Google Geo Targeting is tricky, here is why.
If you are using Geo-Targeting on a Pay per click campaign, and have a very specific part of a metro area you want you ads to run in you assume the geo-targeting will show your ads for the searchers from that area. Well, maybe, and maybe not.
In our experience, (mostly my own), Google decides where the searcher is based on the searched ISP’s point of presence., or node, or what ever you want to call it. So when I search from my home in Lafayette Colorado, Google thinks I am in Sherrelwood Colorado, which I have never heard of, but according to the map Google serves up, is about 8 miles south west of my actual location. As a crow flies, you would need to fly over two cities before you landed in Sherrelwood.
So… I assume that this is true for most searches, and that most seachers are getting results based on not their local information, but thier ISPs nodes (or wire centers or ???) location.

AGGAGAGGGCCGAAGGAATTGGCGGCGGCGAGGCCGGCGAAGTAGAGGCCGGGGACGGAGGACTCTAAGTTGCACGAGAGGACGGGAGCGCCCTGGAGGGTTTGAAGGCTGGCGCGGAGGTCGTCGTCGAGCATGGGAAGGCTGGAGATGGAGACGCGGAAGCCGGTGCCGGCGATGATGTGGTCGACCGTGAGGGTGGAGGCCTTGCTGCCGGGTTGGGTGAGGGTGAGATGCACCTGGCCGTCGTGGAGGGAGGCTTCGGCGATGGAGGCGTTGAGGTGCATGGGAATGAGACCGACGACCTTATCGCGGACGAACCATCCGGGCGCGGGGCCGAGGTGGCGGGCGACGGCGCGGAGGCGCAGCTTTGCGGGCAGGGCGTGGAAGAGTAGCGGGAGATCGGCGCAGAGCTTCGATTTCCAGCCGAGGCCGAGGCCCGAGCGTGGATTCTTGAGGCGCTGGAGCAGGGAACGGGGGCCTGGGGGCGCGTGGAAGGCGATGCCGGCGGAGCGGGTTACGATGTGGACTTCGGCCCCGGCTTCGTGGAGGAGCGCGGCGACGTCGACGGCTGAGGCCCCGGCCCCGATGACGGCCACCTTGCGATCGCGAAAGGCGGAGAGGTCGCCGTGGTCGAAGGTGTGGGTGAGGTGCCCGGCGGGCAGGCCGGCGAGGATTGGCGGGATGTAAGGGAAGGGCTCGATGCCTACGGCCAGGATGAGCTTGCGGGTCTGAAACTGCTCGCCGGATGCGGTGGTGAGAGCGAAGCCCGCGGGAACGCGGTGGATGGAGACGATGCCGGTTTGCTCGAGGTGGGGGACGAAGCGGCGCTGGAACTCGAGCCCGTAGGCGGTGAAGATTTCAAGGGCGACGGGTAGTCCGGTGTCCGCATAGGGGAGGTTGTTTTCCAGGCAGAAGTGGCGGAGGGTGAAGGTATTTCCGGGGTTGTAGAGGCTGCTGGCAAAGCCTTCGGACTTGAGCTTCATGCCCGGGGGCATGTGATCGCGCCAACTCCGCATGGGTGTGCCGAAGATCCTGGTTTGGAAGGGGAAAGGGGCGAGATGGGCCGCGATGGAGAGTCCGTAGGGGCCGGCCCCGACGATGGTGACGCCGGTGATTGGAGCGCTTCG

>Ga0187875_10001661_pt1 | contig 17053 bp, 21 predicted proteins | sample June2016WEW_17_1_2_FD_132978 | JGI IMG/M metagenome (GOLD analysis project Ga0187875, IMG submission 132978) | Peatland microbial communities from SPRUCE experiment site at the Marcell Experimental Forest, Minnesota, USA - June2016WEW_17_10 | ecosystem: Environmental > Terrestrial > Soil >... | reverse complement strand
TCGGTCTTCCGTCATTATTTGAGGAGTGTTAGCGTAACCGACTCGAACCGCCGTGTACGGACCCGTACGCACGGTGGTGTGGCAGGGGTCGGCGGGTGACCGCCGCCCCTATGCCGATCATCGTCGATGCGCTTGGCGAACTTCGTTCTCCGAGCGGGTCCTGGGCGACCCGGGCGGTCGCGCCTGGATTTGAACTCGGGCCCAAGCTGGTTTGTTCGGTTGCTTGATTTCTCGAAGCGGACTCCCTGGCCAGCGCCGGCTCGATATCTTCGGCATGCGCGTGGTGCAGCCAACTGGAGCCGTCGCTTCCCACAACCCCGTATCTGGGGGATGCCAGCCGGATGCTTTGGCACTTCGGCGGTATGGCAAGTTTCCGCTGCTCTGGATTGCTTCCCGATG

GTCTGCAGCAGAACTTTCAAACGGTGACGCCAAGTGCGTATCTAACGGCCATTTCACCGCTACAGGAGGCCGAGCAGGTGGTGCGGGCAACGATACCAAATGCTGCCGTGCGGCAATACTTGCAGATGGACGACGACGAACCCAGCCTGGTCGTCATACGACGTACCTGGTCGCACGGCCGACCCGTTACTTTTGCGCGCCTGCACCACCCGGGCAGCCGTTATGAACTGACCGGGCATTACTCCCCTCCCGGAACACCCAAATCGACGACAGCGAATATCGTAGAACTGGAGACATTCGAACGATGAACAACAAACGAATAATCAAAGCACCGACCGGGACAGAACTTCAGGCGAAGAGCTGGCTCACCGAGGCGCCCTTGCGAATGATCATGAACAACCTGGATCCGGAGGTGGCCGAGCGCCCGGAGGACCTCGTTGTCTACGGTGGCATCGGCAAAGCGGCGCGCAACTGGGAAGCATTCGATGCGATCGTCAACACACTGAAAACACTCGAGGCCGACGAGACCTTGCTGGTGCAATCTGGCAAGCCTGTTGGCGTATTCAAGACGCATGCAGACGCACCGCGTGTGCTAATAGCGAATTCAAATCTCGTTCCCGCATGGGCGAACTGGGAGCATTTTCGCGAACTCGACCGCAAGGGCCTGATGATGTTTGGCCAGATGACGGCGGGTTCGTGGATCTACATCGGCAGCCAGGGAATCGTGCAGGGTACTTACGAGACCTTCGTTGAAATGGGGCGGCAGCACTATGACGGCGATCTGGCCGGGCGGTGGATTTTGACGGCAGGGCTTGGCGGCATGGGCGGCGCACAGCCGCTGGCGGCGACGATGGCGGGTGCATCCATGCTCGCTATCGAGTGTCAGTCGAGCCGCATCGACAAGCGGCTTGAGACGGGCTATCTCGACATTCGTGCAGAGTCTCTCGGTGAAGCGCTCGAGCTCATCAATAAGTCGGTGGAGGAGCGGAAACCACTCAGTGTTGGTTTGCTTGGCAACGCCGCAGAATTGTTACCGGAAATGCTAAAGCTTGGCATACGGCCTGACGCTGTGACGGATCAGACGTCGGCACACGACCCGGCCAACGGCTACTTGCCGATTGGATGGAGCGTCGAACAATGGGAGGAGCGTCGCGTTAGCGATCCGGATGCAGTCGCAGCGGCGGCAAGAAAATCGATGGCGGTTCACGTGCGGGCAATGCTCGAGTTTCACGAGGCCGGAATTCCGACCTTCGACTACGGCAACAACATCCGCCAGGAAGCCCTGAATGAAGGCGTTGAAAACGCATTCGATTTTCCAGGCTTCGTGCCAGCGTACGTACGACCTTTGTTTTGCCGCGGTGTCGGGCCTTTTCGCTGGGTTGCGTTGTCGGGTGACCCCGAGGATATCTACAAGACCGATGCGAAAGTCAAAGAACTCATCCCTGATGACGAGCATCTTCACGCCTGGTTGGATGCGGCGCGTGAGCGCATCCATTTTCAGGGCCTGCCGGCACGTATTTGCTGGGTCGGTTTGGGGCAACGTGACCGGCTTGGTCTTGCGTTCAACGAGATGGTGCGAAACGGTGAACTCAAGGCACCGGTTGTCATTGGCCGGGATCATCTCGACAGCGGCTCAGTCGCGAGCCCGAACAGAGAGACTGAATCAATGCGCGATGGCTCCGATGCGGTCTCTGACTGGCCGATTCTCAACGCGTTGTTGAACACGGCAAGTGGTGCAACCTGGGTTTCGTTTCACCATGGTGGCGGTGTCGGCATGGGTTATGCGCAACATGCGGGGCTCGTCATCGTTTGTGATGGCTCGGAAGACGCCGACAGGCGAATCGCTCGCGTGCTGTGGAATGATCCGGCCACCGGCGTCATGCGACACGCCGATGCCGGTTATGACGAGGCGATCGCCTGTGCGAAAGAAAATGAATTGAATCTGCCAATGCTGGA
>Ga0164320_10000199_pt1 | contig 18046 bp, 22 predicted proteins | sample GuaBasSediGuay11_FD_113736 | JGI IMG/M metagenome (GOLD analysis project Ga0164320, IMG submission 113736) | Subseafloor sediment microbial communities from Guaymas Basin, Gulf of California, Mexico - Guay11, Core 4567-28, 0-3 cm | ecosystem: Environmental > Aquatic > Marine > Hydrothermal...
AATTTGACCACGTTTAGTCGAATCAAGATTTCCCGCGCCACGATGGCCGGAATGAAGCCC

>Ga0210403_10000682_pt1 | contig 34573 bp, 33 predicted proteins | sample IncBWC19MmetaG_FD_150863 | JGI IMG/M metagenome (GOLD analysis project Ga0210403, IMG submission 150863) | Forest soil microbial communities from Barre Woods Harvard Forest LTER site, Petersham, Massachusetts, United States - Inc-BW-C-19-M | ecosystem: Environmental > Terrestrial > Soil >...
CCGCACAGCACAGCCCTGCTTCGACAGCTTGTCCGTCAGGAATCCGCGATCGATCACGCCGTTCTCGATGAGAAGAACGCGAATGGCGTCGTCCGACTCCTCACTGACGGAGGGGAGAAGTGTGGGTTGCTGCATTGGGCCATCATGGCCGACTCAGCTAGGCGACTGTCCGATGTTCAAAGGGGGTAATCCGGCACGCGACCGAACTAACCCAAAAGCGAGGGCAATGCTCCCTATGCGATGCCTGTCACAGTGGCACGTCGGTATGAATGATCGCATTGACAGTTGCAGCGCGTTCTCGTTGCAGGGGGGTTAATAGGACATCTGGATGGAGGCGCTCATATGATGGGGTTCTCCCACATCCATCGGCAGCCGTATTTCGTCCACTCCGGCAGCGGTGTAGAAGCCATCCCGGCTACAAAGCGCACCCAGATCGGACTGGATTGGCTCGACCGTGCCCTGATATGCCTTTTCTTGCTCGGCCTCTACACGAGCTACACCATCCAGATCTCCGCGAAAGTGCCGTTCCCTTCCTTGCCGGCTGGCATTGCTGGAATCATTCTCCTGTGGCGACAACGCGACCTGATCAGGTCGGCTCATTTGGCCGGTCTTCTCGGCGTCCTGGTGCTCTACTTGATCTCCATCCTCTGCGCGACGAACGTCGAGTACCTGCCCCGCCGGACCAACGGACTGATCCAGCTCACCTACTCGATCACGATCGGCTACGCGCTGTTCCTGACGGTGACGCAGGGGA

That also has BIG implications for Local SEO.
Now I use comcast as my ISP. Comcast is the largest ISP so I can assume that lot’s of potential prospects have the same issue. If I want my business or client to show up in Lafayette CO. on the maps, I need to get a Sherrelwwod address?
You can see how messy this is. Might have been one of the reasons Google decided to combine organic and Google places results back in October.
So my long winded point is, if you are doing PPC, don’t be too precise with your google geo-targeting or you may miss your entire market, and end up selling in Sherrelwood, a nice place I am sure, even if as a native of Denver I have never heard of it.
Anyone with any more information please let me know!
Here is some info from Google help on setting your location:
Automatically detected location
To provide you with the most relevant results, Google attempts to automatically detect your location and customize results based on that detected location. A location that’s labeled “Auto-detected” is chosen based on the following factors:
- Your IP address .
- Google Toolbar’s My Location feature. If you have Google Toolbar installed and have the My Location feature enabled, your approximate location (if detected) will be used to customize your search results. If you don’t want Toolbar to attempt to determine your approximate location, you can turn off My Location